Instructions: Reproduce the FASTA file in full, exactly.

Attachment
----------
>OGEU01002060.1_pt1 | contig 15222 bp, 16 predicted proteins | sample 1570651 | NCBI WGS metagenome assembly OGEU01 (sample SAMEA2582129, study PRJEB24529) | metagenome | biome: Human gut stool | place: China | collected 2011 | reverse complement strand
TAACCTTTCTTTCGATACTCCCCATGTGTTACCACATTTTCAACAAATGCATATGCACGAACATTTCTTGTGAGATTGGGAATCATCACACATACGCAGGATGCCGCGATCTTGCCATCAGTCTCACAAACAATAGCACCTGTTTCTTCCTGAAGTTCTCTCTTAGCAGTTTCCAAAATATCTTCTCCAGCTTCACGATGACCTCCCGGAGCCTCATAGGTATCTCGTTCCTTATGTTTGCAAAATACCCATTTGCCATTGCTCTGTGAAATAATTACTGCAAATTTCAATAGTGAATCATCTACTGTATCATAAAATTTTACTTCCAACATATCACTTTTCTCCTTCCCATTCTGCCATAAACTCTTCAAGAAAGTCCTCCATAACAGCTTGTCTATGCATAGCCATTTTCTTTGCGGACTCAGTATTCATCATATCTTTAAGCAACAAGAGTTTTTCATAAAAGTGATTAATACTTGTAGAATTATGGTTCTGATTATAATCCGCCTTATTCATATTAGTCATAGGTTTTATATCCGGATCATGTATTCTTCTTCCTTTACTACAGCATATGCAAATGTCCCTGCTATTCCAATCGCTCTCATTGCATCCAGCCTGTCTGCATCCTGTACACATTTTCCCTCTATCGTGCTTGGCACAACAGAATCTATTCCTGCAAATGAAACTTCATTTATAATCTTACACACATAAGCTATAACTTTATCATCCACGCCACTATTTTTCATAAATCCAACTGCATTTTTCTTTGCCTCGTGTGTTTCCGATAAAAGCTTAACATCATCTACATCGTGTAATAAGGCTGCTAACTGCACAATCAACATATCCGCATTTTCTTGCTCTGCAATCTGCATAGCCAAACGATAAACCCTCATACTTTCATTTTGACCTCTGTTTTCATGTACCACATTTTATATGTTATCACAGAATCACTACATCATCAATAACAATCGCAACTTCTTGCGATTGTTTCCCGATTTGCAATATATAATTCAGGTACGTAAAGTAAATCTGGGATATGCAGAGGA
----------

>OGEU01002060.1_pt1 | contig 15222 bp, 16 predicted proteins | sample 1570651 | NCBI WGS metagenome assembly OGEU01 (sample SAMEA2582129, study PRJEB24529) | metagenome | biome: Human gut stool | place: China | collected 2011 | reverse complement strand
TAACCTTTCTTTCGATACTCCCCATGTGTTACCACATTTTCAACAAATGCATATGCACGAACATTTCTTGTGAGATTGGGAATCATCACACATACGCAGGATGCCGCGATCTTGCCATCAGTCTCACAAACAATAGCACCTGTTTCTTCCTGAAGTTCTCTCTTAGCAGTTTCCAAAATATCTTCTCCAGCTTCACGATGACCTCCCGGAGCCTCATAGGTATCTCGTTCCTTATGTTTGCAAAATACCCATTTGCCATTGCTCTGTGAAATAATTACTGCAAATTTCAATAGTGAATCATCTACTGTATCATAAAATTTTACTTCCAACATATCACTTTTCTCCTTCCCATTCTGCCATAAACTCTTCAAGAAAGTCCTCCATAACAGCTTGTCTATGCATAGCCATTTTCTTTGCGGACTCAGTATTCATCATATCTTTAAGCAACAAGAGTTTTTCATAAAAGTGATTAATACTTGTAGAATTATGGTTCTGATTATAATCCGCCTTATTCATATTAGTCATAGGTTTTATATCCGGATCATGTATTCTTCTTCCTTTACTACAGCATATGCAAATGTCCCTGCTATTCCAATCGCTCTCATTGCATCCAGCCTGTCTGCATCCTGTACACATTTTCCCTCTATCGTGCTTGGCACAACAGAATCTATTCCTGCAAATGAAACTTCATTTATAATCTTACACACATAAGCTATAACTTTATCATCCACGCCACTATTTTTCATAAATCCAACTGCATTTTTCTTTGCCTCGTGTGTTTCCGATAAAAGCTTAACATCATCTACATCGTGTAATAAGGCTGCTAACTGCACAATCAACATATCCGCATTTTCTTGCTCTGCAATCTGCATAGCCAAACGATAAACCCTCATACTTTCATTTTGACCTCTGTTTTCATGTACCACATTTTATATGTTATCACAGAATCACTACATCATCAATAACAATCGCAACTTCTTGCGATTGTTTCCCGATTTGCAATATATAATTCAGGTACGTAAAGTAAATCTGGGATATGCAGAGGA